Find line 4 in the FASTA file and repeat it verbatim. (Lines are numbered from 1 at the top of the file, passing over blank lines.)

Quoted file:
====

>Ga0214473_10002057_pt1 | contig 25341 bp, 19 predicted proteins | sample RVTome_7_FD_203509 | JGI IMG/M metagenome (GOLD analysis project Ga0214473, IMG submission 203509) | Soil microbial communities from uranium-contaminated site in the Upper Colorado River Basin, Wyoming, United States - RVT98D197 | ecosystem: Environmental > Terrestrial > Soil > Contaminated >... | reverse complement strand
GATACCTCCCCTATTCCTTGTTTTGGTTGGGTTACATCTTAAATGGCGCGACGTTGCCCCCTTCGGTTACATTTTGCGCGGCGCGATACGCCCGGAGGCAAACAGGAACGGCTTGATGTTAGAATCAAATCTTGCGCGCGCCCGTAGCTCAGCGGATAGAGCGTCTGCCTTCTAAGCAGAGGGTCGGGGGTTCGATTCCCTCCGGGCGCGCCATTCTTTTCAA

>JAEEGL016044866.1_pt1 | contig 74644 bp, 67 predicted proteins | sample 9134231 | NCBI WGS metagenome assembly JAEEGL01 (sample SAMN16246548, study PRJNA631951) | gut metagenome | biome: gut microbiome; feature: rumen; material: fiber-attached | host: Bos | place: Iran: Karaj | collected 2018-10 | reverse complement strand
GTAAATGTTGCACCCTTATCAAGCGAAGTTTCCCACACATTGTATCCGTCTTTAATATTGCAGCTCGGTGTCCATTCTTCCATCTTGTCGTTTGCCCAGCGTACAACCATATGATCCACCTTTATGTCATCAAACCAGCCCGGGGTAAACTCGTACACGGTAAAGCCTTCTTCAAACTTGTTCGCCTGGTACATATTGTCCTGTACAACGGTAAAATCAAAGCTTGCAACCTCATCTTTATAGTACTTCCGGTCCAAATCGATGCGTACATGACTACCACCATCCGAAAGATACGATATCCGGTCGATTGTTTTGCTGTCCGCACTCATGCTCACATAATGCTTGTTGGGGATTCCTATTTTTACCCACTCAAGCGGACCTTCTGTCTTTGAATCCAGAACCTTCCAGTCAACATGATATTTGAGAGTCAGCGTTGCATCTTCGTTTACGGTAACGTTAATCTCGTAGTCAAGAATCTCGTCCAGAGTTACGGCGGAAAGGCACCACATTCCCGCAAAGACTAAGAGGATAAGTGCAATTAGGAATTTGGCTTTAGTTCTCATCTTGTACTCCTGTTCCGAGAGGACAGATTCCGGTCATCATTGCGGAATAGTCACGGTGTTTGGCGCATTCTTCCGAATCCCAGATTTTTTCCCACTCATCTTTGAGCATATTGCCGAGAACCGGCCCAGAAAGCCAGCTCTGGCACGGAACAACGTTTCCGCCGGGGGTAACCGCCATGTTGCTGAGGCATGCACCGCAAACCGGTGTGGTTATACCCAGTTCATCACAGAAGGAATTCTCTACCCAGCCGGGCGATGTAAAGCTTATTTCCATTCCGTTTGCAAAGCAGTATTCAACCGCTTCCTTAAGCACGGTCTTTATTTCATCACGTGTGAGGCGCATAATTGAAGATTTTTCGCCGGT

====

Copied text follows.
GTAAATGTTGCACCCTTATCAAGCGAAGTTTCCCACACATTGTATCCGTCTTTAATATTGCAGCTCGGTGTCCATTCTTCCATCTTGTCGTTTGCCCAGCGTACAACCATATGATCCACCTTTATGTCATCAAACCAGCCCGGGGTAAACTCGTACACGGTAAAGCCTTCTTCAAACTTGTTCGCCTGGTACATATTGTCCTGTACAACGGTAAAATCAAAGCTTGCAACCTCATCTTTATAGTACTTCCGGTCCAAATCGATGCGTACATGACTACCACCATCCGAAAGATACGATATCCGGTCGATTGTTTTGCTGTCCGCACTCATGCTCACATAATGCTTGTTGGGGATTCCTATTTTTACCCACTCAAGCGGACCTTCTGTCTTTGAATCCAGAACCTTCCAGTCAACATGATATTTGAGAGTCAGCGTTGCATCTTCGTTTACGGTAACGTTAATCTCGTAGTCAAGAATCTCGTCCAGAGTTACGGCGGAAAGGCACCACATTCCCGCAAAGACTAAGAGGATAAGTGCAATTAGGAATTTGGCTTTAGTTCTCATCTTGTACTCCTGTTCCGAGAGGACAGATTCCGGTCATCATTGCGGAATAGTCACGGTGTTTGGCGCATTCTTCCGAATCCCAGATTTTTTCCCACTCATCTTTGAGCATATTGCCGAGAACCGGCCCAGAAAGCCAGCTCTGGCACGGAACAACGTTTCCGCCGGGGGTAACCGCCATGTTGCTGAGGCATGCACCGCAAACCGGTGTGGTTATACCCAGTTCATCACAGAAGGAATTCTCTACCCAGCCGGGCGATGTAAAGCTTATTTCCATTCCGTTTGCAAAGCAGTATTCAACCGCTTCCTTAAGCACGGTCTTTATTTCATCACGTGTGAGGCGCATAATTGAAGATTTTTCGCCGGT